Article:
Long Range Cruiser

Discussion in 'Boat Design' started by Bruce46, May 2, 2011.

  1. Bruce46
    Joined: Jul 2006
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    Location: Stuart, Fla.

    Bruce46 Junior Member

    All my life I’ve had a dream of exploring the world from the sea side, i.e. looking shoreward. With that goal in mind I worked hard and with a few lucky breaks I’m on the verge of realizing my dream.
    My taste in boats is more toward the “if is functional it is beautiful” side. Varnished woodwork is fine for interior trim everything else is better with several coats of paint. The only water to ever touch the inside of my boat should be in tanks (no potential for leaks). She should be not too big or too small and seaworthy enough to handle open water. Enough range to cross “the pond” and easy enough for an older couple to safely handle.
    Now that I’ve laid out my basic requirements I have to figure out what boat meets my needs. I’m open to suggestions.
     
  2. Chuck Losness
    Joined: Apr 2008
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    Location: Central CA

    Chuck Losness Senior Member

    You need to be a little more specific about whether you are looking for a powerboat or a sailboat. Your statement "range to cross the pond" implies a powerboat but your post could just as easily be aimed at a sailboat. Nail that down and you will get some opinions. You will also be asked to post a statement of requirements or SOR of the boat your are seeking. The SOR is really the starting point and you will just waste your time until you come up with an SOR.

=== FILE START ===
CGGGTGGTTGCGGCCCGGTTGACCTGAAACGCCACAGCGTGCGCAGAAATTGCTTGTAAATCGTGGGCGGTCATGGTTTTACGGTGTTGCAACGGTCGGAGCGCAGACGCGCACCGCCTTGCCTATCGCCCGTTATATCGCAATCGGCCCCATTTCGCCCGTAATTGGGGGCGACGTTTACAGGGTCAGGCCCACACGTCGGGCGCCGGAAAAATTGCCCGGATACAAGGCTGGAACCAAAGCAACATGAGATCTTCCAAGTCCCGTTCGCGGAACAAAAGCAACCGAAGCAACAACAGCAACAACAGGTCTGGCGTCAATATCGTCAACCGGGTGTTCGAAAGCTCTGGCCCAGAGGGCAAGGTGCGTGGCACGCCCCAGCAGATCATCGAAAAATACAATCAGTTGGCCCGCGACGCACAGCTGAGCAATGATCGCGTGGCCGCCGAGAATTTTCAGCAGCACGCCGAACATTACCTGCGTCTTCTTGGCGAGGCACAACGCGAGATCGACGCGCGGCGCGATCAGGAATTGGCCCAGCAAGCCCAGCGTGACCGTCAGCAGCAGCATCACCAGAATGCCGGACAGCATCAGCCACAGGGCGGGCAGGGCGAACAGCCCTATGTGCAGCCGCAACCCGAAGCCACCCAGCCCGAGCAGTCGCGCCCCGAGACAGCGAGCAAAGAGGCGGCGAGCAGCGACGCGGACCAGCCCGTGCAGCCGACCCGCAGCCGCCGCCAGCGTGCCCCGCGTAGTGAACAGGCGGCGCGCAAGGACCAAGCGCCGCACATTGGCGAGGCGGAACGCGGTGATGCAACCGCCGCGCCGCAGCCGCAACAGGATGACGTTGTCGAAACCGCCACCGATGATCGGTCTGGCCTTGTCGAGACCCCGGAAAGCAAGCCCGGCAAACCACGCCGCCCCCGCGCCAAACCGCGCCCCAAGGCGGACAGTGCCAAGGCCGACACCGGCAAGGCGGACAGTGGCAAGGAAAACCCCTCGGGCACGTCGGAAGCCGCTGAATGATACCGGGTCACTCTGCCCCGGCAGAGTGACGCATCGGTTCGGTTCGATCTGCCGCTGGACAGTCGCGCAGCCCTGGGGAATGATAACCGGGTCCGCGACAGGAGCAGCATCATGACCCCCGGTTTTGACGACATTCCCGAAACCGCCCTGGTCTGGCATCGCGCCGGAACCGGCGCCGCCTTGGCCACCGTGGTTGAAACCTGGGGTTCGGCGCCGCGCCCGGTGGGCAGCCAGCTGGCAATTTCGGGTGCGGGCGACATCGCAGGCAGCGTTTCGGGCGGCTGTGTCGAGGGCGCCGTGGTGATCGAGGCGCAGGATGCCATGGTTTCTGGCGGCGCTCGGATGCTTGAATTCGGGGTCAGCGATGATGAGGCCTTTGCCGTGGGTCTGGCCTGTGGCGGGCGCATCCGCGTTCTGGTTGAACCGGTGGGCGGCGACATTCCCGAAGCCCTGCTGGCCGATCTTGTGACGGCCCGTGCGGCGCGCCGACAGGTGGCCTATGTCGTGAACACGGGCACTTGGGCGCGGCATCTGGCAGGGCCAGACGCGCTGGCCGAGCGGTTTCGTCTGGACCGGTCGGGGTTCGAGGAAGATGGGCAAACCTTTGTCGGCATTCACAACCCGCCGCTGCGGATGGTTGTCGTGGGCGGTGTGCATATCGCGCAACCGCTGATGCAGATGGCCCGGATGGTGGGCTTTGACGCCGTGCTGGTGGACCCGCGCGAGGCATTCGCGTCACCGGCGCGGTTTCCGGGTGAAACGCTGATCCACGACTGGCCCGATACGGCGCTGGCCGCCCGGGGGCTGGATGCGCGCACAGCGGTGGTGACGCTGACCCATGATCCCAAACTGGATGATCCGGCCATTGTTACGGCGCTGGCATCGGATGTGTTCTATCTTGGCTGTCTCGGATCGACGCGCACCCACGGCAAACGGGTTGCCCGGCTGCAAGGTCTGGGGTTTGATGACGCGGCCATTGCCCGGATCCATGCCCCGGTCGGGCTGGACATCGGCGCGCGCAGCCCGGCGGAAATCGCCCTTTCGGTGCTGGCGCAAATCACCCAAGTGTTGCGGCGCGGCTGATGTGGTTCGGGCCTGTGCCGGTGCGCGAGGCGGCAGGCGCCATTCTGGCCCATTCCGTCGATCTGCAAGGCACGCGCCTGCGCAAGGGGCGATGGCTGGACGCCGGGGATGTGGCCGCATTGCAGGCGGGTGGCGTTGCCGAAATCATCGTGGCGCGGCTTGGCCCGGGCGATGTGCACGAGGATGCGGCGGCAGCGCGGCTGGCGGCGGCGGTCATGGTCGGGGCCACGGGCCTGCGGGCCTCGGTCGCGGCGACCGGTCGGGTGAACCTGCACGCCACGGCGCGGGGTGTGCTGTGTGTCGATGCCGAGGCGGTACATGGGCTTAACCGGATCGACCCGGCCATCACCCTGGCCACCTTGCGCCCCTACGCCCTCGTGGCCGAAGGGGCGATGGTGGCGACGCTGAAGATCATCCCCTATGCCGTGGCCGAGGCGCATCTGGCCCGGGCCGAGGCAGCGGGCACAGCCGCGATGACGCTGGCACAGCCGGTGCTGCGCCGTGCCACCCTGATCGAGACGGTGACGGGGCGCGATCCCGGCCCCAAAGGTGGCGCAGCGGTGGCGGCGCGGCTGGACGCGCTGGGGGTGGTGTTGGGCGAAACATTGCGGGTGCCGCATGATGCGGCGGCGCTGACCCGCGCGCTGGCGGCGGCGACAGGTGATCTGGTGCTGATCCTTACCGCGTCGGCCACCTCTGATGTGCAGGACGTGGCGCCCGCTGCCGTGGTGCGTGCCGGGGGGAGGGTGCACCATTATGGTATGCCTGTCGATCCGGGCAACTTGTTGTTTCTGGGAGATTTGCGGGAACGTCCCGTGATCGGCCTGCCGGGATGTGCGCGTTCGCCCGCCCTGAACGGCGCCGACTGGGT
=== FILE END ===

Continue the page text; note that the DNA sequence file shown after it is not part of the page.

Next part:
Good luck with your search
    Chuck
     
  3. Bruce46
    Joined: Jul 2006
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    Location: Stuart, Fla.

    Bruce46 Junior Member

    Not mentioning whether my preference was power or sail was intentional as I was hoping for some pros and cons from each side. It is my understanding that over a long run, sails aren’t much cheaper then modest power. When you factor in that most sail boats have engines, the picture becomes muddier. In that an older couple is not as physically able as a young bunch of sailors I tend to lean toward sails as a means of steadying and getting home if a problem arises.

    Not too big and not too small means enough room for the skipper and the admiral to have some personal space and space for grandchildren on short cruises. I’m not a fan of the fat trawler yachts that need huge engines in order to move. 60' would be on the top end of length and 45' would probably be on the short end. As good water is hard to find in many ports I’m in favor of water makers. I believe that fuel conditioning equipment would also moderate some of the anxiety when fueling.

    Are solar panels practical for keeping the house batteries topped up/ light ac requirements? I know that there are many on this forum that have years and mile of experience and I was hoping to hear from them.
     
  4. cthippo
    Joined: Sep 2010
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    Location: Bellingham WA

    cthippo Senior Member

    Are you looking to build or buy? It wasn't stated, so i figure I had better ask.